This season brings to mind the many things we have to be grateful for. One for me is being part of a community of people who care about what they do and who they’re helping, and they do their best every day. That is what a profession is supposed to be about and I consider myself fortunate to do my part with you.
Thank you for all you give and the opportunities to work together.
Sending wishes for your best health, happiness & prosperity this season and throughout the coming year!
Perhaps not since the Anita Hill-Clarence Thomas headlines has the workplace been so charged with potential and actual reports of sexual misconduct. Just before those events, in 1991, I’d taken my first law office job in a small labor and employment law firm. So enormous was the media attention over the hearings, it set the path for my entire career.
With the facility of social media, the workplace is now facing a fresh, unprecedented wave of sexual harassment headlines, complaints and legal scrutiny.
Some of the most proactive advice to give employers and employees to help them address workplace misconduct is:
- Make it well known to employees and co-workers that the resolution door is open and the opportunity to know their concerns is welcome.
- Relate by sharing you both want the same thing – a workplace that is safe and does not interfere with the ability to work and succeed.
- Provide or utilize a means of putting people in touch with someone who has authority to take the matter seriously and do something about it – be it in person or by way of an anonymous hotline.
- Provide or make use of user-friendly contact options, such as identifying at least one female and one male to whom to report concerns.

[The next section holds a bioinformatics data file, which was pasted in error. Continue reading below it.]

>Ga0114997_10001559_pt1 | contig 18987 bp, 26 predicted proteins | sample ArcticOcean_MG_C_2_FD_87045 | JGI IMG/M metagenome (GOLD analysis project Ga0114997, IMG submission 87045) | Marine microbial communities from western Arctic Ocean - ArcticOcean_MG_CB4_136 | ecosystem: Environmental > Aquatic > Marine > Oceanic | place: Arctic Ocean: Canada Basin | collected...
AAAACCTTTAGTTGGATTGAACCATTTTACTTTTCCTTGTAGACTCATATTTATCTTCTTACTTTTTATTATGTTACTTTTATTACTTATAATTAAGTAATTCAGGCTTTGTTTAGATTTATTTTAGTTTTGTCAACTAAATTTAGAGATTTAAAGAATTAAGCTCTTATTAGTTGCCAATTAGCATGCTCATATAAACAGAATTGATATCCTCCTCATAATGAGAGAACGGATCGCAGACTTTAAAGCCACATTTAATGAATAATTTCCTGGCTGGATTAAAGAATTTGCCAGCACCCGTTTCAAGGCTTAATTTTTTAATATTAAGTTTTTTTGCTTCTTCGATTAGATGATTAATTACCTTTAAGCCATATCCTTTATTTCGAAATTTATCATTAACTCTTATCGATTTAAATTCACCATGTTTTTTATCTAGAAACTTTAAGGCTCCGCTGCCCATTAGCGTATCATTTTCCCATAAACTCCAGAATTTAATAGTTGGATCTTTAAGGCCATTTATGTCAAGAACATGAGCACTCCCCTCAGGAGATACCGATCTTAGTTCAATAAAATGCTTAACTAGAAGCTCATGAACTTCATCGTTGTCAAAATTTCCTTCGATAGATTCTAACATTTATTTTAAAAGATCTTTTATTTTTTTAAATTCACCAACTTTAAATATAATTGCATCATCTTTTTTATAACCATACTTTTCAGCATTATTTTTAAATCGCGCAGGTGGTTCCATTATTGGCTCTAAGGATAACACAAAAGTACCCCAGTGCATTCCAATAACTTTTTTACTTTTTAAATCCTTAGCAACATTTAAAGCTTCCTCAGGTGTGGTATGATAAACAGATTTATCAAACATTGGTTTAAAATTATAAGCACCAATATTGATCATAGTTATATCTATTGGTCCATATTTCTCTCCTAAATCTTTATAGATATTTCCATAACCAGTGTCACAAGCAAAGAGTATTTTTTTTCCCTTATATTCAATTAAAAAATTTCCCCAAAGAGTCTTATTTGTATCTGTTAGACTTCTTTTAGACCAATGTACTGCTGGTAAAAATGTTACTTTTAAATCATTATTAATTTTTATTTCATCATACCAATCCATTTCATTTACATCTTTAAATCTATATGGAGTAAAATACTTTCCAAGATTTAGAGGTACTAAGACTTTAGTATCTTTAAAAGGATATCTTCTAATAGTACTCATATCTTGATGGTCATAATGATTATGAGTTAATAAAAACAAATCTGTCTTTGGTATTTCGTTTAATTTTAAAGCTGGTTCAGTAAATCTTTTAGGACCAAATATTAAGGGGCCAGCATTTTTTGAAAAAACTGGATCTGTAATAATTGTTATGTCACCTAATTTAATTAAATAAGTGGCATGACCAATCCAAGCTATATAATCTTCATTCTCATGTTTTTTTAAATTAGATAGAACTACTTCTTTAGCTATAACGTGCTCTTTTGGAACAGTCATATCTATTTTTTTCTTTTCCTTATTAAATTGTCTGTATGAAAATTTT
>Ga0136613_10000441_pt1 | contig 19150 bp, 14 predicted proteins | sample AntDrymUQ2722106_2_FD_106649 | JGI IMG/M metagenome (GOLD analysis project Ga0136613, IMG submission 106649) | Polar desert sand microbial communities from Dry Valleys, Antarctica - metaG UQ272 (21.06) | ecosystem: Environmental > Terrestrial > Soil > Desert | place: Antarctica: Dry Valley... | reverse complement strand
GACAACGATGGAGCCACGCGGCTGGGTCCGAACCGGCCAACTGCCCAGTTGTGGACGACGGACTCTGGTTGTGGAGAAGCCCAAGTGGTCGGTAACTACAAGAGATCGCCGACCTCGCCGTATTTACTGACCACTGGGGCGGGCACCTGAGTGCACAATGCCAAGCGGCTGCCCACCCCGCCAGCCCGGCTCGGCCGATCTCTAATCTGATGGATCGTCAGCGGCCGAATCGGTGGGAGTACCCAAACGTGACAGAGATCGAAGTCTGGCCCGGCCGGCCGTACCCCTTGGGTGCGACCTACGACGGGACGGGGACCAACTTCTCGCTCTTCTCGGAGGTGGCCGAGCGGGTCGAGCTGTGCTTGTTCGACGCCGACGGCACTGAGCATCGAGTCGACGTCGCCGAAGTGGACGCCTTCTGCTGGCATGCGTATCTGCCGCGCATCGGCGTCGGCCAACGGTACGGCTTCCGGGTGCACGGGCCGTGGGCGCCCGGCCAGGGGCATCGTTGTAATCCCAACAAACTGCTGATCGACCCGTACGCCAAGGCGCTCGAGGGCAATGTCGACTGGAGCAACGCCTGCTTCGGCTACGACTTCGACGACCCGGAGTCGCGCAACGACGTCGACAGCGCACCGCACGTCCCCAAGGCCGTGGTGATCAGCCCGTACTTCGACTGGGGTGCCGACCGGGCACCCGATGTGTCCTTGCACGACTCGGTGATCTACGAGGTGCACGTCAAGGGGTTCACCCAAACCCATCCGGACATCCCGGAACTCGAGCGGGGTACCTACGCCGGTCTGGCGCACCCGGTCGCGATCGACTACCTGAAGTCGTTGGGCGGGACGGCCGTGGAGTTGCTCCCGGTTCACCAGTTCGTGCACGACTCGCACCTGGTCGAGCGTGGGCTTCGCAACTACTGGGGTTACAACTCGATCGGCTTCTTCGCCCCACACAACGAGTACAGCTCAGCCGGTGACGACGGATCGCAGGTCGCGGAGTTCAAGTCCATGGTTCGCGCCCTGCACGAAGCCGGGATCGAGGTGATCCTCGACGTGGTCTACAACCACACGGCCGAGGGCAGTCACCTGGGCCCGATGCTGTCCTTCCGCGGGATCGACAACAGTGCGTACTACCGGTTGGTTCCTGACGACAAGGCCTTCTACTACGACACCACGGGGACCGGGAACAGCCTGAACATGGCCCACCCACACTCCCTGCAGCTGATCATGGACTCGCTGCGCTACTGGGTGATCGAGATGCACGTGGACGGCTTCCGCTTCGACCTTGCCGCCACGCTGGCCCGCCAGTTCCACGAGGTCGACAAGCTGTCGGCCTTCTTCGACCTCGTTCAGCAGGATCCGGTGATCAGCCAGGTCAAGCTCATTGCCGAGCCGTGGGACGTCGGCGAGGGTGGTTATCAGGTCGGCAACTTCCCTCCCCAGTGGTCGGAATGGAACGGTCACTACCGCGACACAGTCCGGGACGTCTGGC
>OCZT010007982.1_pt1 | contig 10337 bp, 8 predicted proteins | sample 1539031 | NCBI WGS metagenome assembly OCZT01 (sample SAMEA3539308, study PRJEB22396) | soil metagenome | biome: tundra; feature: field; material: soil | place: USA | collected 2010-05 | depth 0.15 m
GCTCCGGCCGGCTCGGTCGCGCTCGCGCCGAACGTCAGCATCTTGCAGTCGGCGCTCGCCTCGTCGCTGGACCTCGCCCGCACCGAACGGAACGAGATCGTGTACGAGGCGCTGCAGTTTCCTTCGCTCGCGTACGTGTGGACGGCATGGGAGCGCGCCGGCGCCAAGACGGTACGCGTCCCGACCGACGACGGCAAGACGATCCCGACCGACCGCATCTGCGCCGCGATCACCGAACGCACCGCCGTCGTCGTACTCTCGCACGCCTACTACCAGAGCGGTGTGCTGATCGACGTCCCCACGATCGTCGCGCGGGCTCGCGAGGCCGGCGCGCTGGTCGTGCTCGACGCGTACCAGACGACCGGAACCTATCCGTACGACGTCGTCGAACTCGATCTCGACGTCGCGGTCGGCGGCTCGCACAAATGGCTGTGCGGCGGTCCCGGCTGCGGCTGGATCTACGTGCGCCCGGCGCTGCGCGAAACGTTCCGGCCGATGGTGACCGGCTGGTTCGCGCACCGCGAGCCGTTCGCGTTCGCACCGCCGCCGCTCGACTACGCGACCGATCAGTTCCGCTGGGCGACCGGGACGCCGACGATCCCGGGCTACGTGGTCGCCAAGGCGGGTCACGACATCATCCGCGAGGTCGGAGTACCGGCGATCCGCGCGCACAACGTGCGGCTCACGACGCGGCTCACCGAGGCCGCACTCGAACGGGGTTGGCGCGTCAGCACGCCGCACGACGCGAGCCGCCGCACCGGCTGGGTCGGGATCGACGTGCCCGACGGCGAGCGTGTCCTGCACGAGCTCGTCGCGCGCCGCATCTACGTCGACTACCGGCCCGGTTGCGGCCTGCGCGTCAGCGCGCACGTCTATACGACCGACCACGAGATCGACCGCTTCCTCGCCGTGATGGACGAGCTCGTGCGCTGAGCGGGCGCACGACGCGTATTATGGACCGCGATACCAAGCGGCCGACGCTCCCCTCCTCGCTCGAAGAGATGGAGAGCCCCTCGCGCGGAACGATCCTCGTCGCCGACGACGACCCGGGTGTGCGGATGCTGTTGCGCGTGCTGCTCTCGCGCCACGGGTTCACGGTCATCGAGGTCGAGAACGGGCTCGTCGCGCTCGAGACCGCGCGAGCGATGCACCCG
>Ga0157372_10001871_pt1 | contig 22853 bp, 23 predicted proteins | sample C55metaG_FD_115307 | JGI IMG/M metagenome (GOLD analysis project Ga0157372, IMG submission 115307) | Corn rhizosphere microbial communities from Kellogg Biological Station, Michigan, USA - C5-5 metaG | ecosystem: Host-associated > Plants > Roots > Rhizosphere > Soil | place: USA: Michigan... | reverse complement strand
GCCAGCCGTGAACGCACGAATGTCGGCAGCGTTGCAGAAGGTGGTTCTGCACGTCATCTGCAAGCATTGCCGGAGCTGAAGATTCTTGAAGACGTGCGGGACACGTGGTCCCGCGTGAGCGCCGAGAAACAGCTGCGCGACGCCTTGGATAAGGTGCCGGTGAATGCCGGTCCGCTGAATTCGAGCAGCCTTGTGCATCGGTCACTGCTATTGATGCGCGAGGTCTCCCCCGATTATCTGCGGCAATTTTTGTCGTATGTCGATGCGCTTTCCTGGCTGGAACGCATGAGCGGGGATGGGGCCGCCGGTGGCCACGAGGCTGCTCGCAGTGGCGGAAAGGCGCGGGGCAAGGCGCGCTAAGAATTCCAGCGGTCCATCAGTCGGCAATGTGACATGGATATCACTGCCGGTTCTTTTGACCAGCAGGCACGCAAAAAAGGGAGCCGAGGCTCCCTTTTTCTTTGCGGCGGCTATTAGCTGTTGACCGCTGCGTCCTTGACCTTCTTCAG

- Follow through and follow up. This kind of communication and demonstrated commitment to accountability can make or break efforts to avoid, deescalate or resolve conflicts. It may not be possible to share specific personnel action, but book-ending within a given time frame with general acknowledgements, at least, says the concerns raised are being taken seriously — to the reporter, as well as the alleged wrongdoer.
- Consider involving a third-party employment law neutral in the process, such as a mediator, diversity/anti-discrimination trainer or investigator. There are a variety of ways to approach workplace issues, and it’s never too late or too early to address them.
In other words, as Chicago Booth’s Linda E. Ginzel says, “leverage your strengths,” such as your respect for communication and reporting.
These messages and methods are probably already a part of your workplace or one you manage. It may be as simple as engaging in or highlighting them to maximize the benefits of the workplace-level approach, and protect a job, human resources and other valuable investments.
On behalf of yourself, an employer or employee, please contact me anytime to discuss how a neutral can be of help.
Happily, Thanksgiving season is here. It’s a holiday about looking back over the year and giving thanks, and gathering for a meal that celebrates what we are fortunate to have.
It’s hard to think about Thanksgiving without the Thanksgiving table. As you might expect, being a mediator makes me particularly appreciative of tables. (If you’d like to read my musing on how integral they are, click here.)